Art Museum Finds Success with Solar-Powered Vehicles

Dec. 5, 2016

The Princeton University Art Museum recently purchased solar panels to power two low speed vehicles (LSV) for staff use between the Art Museum, Alexander Street offices and other locations in town. With support from the High Meadows Foundation Sustainability Fund, the Museum was able to make a purchasing choice that was significantly more environmentally-friendly than purchasing and regularly charging the vehicles. The solar panels are made from a lightweight, non-glass, high efficiency mono crystalline material that makes them hail and impact resistant.

Michael Brew, the Manager of Finance and Personnel Operations for the Art Museum, was inspired by the upcoming 2018 exhibition, Nature's Nation: American Art and Environment. Quoting Museum Director, James Steward, the exhibition “will reinterpret American art in relation to ecology and environmental history, examining for the first time how American artists have reflected and shaped environmental understanding, while contributing to the emergence of a modern ecological consciousness.” Brew commented, “When I heard the LSV had a solar option, I just had to reach out to the Office of Sustainability to see if there was grant funding available to help us try this alternative energy source.”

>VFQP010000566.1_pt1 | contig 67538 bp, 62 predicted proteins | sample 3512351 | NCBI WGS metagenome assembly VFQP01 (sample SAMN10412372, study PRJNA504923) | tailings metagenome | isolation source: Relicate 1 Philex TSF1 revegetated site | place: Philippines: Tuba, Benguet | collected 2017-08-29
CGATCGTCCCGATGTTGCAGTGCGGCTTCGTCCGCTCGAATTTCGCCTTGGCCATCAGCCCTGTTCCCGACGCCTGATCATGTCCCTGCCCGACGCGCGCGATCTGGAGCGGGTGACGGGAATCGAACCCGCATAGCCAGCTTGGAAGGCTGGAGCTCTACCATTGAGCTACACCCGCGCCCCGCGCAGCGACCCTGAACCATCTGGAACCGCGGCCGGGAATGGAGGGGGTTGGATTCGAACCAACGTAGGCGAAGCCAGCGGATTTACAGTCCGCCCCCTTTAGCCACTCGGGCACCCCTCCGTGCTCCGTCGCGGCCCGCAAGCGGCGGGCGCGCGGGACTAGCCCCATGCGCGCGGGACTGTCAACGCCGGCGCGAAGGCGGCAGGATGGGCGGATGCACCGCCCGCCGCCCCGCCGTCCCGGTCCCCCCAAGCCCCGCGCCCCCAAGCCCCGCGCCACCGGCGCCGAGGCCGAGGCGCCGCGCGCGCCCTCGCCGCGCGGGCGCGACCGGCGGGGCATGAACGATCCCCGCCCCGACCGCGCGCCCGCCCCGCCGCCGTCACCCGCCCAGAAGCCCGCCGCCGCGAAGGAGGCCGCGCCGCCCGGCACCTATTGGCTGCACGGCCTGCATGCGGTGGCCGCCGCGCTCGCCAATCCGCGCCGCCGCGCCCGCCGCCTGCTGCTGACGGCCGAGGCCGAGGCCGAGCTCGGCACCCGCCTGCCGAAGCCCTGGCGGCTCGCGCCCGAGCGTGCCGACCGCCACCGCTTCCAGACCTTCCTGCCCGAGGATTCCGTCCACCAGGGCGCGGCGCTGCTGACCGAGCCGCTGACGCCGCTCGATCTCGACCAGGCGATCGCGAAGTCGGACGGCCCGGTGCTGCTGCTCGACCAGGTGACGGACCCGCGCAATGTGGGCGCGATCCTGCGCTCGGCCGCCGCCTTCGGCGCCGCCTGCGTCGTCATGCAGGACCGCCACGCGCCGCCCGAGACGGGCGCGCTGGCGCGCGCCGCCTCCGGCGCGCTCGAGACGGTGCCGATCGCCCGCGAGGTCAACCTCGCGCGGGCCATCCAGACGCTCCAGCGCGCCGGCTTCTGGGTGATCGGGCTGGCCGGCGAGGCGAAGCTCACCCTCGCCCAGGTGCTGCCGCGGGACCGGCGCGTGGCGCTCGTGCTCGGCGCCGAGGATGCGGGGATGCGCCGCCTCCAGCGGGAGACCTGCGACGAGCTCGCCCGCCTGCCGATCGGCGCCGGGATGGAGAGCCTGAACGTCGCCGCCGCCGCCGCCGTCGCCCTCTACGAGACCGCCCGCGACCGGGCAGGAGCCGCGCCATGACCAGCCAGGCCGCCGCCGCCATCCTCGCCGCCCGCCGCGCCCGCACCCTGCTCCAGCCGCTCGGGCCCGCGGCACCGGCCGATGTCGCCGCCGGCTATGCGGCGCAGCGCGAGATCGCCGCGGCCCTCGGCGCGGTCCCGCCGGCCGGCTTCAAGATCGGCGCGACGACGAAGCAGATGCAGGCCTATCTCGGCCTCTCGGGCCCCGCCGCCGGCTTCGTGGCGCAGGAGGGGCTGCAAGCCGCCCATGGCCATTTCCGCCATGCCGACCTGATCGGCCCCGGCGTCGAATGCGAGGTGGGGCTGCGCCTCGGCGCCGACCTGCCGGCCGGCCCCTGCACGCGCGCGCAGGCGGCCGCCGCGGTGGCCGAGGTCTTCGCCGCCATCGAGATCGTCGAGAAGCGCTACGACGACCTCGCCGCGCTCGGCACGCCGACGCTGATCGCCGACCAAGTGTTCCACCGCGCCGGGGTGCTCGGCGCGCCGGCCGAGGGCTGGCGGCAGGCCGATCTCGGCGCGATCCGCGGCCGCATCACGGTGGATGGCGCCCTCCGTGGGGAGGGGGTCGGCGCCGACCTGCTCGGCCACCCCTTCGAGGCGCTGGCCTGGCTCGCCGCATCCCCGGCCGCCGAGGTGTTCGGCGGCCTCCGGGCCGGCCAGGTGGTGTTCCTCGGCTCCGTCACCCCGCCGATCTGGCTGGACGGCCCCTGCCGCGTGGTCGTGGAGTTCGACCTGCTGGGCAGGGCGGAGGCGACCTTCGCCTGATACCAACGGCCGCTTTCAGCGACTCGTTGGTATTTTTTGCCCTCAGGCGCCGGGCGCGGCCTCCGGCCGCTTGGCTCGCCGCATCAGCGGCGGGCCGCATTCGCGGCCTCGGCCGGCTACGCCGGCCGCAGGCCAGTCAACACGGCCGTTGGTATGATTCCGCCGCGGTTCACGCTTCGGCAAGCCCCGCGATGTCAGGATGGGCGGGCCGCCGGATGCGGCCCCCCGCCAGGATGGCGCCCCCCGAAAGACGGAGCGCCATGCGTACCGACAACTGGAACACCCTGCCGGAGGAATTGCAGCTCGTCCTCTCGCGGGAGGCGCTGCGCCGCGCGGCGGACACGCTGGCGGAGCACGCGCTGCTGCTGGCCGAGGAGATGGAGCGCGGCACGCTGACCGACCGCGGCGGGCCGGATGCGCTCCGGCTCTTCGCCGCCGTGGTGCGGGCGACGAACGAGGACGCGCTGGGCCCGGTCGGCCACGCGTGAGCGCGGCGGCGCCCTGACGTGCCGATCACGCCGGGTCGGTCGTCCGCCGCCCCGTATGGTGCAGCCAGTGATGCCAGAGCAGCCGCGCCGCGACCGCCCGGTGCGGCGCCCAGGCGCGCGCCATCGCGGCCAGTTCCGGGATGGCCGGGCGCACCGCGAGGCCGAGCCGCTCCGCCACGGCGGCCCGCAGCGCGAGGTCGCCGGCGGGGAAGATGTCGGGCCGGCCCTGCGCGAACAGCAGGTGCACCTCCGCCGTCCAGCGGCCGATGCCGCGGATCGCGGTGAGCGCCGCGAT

solar cart

At the time of publication, the two carts had not yet needed to be plugged in to charge. The LSV’s have odometers to help track mileage and a battery meter, and the meter, which has 10 bars, has not yet fallen below 9 bars. After parking in a sunny spot, it has quickly recovered back to 10 bars, thanks to the solar panel. The use of the carts is being continuously monitored by Museum staff for a full life-cycle analysis. A log is being kept to monitor the two carts’ charging activity. Brew said, “Our staff looks forward to years of sustainable driving in these vehicles, and we would highly recommend them to other campus partners.”

The High Meadows Foundation Sustainability Fund accepts proposals for campus sustainability projects, with an emphasis on measurable outcomes and culture change.